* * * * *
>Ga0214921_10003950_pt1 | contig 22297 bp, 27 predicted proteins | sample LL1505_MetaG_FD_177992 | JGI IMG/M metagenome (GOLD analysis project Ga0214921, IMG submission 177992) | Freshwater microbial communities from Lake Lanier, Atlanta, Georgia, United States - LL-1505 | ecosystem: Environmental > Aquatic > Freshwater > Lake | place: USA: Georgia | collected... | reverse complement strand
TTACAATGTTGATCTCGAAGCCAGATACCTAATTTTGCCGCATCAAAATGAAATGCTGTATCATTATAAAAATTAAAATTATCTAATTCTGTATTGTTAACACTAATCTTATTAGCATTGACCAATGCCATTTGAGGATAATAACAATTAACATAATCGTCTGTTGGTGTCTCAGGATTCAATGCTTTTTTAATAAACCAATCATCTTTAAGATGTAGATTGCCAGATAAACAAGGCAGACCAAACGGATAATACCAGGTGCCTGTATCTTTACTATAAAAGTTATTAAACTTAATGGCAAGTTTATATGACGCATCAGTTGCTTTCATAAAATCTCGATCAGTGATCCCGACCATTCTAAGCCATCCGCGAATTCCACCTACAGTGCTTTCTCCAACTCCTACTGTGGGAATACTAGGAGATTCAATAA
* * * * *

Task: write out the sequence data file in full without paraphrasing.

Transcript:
>Ga0214921_10003950_pt1 | contig 22297 bp, 27 predicted proteins | sample LL1505_MetaG_FD_177992 | JGI IMG/M metagenome (GOLD analysis project Ga0214921, IMG submission 177992) | Freshwater microbial communities from Lake Lanier, Atlanta, Georgia, United States - LL-1505 | ecosystem: Environmental > Aquatic > Freshwater > Lake | place: USA: Georgia | collected... | reverse complement strand
TTACAATGTTGATCTCGAAGCCAGATACCTAATTTTGCCGCATCAAAATGAAATGCTGTATCATTATAAAAATTAAAATTATCTAATTCTGTATTGTTAACACTAATCTTATTAGCATTGACCAATGCCATTTGAGGATAATAACAATTAACATAATCGTCTGTTGGTGTCTCAGGATTCAATGCTTTTTTAATAAACCAATCATCTTTAAGATGTAGATTGCCAGATAAACAAGGCAGACCAAACGGATAATACCAGGTGCCTGTATCTTTACTATAAAAGTTATTAAACTTAATGGCAAGTTTATATGACGCATCAGTTGCTTTCATAAAATCTCGATCAGTGATCCCGACCATTCTAAGCCATCCGCGAATTCCACCTACAGTGCTTTCTCCAACTCCTACTGTGGGAATACTAGGAGATTCAATAA